Keep your circle small, Shahab says as handful of Prince Albert area cases lead to over 100 contacts

Six hospitalizations after weeks of no new cases concerning, province says, as contact tracing in Prince Albert area fails to turn up connections

Pictured is Prince Albert's Victoria Hospital. (Herald file photo)

Residents should easily be able to name each of the people outside of their virtual household they came within two metres of should someone they know be diagnosed with COVID-19, Saskatchewan’s Chief Medical Health Officer says.

The comments made by Dr. Saqib Shahab came Thursday as he answered questions about what he’s calling a cluster of unconnected cases of the novel coronavirus in the Prince Albert area.

On Wednesday, the Saskatchewan Health Authority (SHA) issued an advisory for the region, including restricting visits in public and long-term facilities due to the sudden increase in cases that have seemingly nothing in common aside from hospital visits.

Shahab said that after weeks of no cases in the area, six people ended up in the hospital and tested positive for the illness caused by the novel coronavirus. Despite leading to over 100 individual contacts, there have been no connections identified between the cases.

That’s rare for Saskatchewan, as public health, for the most part, has been able to link cases to other known cases or to large gatherings and travel.

“In P.A., those investigations are ongoing,” Shahab said.

“But if our numbers of cases with no known cause of exposure can be identified, that’s a number we have to watch closely. What that will mean is we’re losing the ability to control chains of transmission.”

As the province opens up, the ability to trace exposure to the virus is going to be really important, he said. That means residents should be careful to follow public health guidance and wear masks where it’s crowded, keep their distance from others and maintain only a small virtual household.

“I think it’s well-known that as we increase our social mixing, we will see more pop-up cases,” Shahab said.

“But if we have a small number of contacts, seek testing if we have even mild symptoms and practice physical distancing all the time, numbers will remain low.”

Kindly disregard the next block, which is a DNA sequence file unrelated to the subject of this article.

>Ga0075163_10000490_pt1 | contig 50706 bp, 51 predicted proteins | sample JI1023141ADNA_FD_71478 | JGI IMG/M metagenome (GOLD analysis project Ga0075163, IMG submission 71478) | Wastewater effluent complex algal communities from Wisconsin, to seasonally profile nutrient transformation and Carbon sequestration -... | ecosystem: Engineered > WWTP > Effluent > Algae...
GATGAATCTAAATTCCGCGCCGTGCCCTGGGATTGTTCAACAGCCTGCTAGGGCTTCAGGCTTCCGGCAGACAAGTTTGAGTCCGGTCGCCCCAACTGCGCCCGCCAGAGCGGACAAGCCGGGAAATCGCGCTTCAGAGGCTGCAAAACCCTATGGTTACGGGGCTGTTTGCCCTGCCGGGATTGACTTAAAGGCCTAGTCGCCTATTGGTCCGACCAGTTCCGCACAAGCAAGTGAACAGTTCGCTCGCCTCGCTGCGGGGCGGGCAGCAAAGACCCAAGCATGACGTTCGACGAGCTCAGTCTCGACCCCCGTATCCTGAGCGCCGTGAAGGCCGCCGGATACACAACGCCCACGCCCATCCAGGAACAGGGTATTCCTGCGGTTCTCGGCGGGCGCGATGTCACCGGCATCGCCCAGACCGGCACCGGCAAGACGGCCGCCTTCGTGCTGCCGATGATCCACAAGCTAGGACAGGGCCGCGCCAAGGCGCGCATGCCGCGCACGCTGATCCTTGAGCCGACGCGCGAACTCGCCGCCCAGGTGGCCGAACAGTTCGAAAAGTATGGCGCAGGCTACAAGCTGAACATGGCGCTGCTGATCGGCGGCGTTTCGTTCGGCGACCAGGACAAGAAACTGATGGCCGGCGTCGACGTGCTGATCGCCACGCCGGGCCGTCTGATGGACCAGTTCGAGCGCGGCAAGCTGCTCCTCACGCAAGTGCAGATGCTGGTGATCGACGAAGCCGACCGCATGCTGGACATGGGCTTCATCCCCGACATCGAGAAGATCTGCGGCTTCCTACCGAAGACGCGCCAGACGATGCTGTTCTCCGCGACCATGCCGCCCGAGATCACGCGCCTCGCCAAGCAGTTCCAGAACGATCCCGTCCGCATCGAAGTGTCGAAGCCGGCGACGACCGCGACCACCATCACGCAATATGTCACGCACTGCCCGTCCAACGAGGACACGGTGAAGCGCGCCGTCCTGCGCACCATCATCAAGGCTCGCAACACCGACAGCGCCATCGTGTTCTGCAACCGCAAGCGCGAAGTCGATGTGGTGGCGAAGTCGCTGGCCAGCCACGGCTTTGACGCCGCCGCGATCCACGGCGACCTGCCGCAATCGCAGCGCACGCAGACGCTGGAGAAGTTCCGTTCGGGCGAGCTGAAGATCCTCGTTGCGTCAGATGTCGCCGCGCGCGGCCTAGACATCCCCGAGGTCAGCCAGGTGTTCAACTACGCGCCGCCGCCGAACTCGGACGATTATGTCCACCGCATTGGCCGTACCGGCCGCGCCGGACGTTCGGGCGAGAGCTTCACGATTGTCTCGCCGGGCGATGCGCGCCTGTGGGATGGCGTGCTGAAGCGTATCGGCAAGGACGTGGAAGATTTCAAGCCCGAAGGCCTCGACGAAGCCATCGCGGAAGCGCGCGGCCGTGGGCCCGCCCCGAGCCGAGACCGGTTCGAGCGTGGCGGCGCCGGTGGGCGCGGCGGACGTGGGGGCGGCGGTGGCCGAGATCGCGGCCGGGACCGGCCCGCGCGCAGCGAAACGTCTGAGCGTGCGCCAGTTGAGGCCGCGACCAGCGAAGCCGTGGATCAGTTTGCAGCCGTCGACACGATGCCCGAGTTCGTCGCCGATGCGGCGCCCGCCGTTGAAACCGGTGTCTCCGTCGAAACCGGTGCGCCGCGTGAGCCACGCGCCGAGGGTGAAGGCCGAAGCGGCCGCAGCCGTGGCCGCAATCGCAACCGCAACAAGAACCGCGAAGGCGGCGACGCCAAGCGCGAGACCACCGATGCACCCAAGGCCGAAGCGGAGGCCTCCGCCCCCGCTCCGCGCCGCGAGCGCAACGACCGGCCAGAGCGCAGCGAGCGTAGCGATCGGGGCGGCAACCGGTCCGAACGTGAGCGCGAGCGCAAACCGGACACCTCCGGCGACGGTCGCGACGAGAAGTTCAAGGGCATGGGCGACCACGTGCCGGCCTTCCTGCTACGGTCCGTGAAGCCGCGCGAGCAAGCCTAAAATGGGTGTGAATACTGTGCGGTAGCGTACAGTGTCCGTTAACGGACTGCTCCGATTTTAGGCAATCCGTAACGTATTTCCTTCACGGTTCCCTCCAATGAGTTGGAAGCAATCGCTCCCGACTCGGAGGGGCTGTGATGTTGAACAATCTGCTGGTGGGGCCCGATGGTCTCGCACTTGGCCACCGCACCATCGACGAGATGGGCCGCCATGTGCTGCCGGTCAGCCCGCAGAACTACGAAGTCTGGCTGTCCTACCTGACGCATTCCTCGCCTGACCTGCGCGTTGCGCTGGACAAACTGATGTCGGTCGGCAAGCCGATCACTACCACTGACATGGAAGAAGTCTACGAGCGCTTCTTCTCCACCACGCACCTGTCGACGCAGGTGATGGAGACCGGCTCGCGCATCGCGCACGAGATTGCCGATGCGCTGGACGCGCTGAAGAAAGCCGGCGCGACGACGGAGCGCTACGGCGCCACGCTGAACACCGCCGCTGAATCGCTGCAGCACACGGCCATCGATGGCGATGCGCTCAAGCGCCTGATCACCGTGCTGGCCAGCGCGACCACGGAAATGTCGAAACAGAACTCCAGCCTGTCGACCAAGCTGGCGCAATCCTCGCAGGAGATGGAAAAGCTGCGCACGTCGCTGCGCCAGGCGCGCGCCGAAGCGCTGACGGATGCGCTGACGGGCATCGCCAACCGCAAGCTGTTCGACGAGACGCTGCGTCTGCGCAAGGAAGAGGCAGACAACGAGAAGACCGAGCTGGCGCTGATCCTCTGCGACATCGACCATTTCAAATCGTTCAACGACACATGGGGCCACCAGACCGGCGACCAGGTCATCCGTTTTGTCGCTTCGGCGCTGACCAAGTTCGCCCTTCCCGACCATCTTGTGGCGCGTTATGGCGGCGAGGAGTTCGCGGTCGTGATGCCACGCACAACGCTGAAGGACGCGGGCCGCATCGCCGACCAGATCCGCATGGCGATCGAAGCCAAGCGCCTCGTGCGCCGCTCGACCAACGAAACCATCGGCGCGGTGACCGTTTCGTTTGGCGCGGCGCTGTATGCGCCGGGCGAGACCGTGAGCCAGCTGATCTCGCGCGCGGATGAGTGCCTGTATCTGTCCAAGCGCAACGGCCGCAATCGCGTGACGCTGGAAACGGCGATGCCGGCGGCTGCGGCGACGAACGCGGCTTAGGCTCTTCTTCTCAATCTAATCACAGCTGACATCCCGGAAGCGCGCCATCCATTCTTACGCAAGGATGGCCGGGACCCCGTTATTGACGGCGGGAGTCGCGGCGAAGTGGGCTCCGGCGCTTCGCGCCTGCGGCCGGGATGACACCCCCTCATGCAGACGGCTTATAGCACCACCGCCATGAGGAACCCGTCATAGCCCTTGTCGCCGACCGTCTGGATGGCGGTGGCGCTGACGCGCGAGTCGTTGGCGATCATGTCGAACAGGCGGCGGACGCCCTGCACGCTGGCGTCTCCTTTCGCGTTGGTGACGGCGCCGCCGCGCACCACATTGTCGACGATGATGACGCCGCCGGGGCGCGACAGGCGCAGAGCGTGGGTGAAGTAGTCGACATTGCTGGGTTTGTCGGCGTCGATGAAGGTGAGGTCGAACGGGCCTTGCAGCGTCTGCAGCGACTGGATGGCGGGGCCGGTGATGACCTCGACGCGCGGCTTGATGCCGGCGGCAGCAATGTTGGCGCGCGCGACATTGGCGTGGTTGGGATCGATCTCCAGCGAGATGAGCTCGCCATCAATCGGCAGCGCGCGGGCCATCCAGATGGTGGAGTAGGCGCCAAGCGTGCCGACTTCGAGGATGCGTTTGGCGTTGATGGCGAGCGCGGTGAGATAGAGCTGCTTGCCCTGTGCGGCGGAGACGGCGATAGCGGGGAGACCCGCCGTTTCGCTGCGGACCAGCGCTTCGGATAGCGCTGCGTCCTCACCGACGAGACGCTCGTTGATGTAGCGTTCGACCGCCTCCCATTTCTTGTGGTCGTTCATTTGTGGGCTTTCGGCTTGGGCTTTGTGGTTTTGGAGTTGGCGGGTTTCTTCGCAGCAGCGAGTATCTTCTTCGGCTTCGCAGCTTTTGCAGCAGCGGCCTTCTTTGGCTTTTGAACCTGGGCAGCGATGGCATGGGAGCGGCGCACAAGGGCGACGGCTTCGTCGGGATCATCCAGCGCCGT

Shahab said transmission in setting such as retail environments is rare, especially if people follow recommendations.

“If you’re complying with everything else, your risk of exposure would be very low,” he said.

That risk increases the longer you’re within 2 metres of someone, or if you’re, for example, sharing food at a party.

What’s especially concerning about the Prince Albert area situation, Shahab said, is the number of hospitalizations.

“It could be coincidental, but what it generally means is that because you generally need many cases to result in a few hospitalizations, you want to make sure you’re not missing community transmission,” he said.

“That’s why public health is working to understand how many people could be involved with following contacts up. People are having a lot of contacts and it’s becoming challenging to complete the case contact investigations. Even as we are out and about, the way that we conduct ourselves should be that we can confidentially say that there were very few people outside your household or virtual bubble that you were closer than two metres to.”

Shahab stressed that the Prince Albert area public health investigation is still ongoing.

The advice, then, for people in the area is to get tested if you have any symptoms and keep following public health guidelines including physical distancing.

“If you have any symptoms, do seek testing,” Shahab said. “it informs you, it informs what needs to happen for your close contacts and it informs everyone else if there’s COVID-19 activity we need to be aware of. In most cases, it won’t be COVID, but that doesn’t mean you shouldn’t be tested. If you are positive it’s important your contacts are followed up with. That’s how you break the chain of transmission

-Advertisement-